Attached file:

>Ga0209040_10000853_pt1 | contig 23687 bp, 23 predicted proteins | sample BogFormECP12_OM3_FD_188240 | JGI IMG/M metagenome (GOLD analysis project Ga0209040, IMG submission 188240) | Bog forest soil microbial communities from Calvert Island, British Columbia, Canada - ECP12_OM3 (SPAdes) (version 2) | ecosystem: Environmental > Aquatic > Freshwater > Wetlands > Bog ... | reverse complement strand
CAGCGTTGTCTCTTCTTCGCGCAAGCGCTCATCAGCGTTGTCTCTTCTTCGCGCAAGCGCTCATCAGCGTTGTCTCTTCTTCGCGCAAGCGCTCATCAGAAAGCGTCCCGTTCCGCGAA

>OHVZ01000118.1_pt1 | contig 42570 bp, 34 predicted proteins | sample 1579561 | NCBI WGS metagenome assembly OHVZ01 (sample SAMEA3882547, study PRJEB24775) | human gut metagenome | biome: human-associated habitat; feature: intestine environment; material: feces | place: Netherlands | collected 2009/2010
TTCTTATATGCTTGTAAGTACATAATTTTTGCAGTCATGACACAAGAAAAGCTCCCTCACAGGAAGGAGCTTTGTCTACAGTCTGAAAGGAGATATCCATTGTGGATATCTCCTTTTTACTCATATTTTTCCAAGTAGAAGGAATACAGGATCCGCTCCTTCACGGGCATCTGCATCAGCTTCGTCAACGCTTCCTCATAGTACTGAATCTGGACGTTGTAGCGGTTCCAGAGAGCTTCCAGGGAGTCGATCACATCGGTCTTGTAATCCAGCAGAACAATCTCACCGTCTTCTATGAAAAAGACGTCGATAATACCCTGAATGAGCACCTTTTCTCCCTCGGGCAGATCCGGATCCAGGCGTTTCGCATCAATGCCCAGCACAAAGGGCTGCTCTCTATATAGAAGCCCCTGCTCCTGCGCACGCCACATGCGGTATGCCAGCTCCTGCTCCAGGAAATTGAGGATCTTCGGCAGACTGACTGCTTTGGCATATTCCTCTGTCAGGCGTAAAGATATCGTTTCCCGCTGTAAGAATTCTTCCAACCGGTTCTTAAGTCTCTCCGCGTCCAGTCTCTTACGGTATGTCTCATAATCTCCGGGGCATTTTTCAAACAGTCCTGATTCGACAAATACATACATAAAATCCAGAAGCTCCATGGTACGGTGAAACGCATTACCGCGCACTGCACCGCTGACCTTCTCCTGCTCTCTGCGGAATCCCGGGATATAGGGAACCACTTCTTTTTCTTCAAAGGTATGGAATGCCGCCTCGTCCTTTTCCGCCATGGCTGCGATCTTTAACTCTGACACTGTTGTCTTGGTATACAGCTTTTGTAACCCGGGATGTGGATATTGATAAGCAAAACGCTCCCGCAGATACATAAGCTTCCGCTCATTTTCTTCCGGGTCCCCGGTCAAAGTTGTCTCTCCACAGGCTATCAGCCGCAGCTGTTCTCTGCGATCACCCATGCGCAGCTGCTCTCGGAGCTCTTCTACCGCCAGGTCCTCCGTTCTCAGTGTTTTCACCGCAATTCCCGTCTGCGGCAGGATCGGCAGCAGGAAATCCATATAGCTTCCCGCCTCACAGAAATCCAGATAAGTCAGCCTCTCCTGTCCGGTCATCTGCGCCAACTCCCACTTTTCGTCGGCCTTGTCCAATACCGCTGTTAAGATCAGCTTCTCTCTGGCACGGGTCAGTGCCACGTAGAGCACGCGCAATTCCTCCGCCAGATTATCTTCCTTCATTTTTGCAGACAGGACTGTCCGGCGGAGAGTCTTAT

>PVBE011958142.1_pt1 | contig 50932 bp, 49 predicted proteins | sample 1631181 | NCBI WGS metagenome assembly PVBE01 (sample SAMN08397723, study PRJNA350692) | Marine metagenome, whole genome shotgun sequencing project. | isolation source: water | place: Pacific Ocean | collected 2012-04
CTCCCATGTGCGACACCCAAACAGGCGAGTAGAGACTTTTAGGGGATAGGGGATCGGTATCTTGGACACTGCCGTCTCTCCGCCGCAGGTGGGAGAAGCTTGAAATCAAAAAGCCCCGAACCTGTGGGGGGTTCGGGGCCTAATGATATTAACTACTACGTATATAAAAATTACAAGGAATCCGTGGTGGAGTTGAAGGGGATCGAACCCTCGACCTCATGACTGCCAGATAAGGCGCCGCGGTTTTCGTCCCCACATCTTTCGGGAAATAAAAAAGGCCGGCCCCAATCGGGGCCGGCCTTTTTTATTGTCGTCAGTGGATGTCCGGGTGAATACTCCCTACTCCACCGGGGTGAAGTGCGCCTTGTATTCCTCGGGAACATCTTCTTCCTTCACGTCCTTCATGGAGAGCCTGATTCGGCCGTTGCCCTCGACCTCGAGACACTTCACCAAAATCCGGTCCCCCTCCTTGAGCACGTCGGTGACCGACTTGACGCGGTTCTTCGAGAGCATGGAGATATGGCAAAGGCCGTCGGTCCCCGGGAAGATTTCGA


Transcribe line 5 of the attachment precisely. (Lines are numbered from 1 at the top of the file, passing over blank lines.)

>PVBE011958142.1_pt1 | contig 50932 bp, 49 predicted proteins | sample 1631181 | NCBI WGS metagenome assembly PVBE01 (sample SAMN08397723, study PRJNA350692) | Marine metagenome, whole genome shotgun sequencing project. | isolation source: water | place: Pacific Ocean | collected 2012-04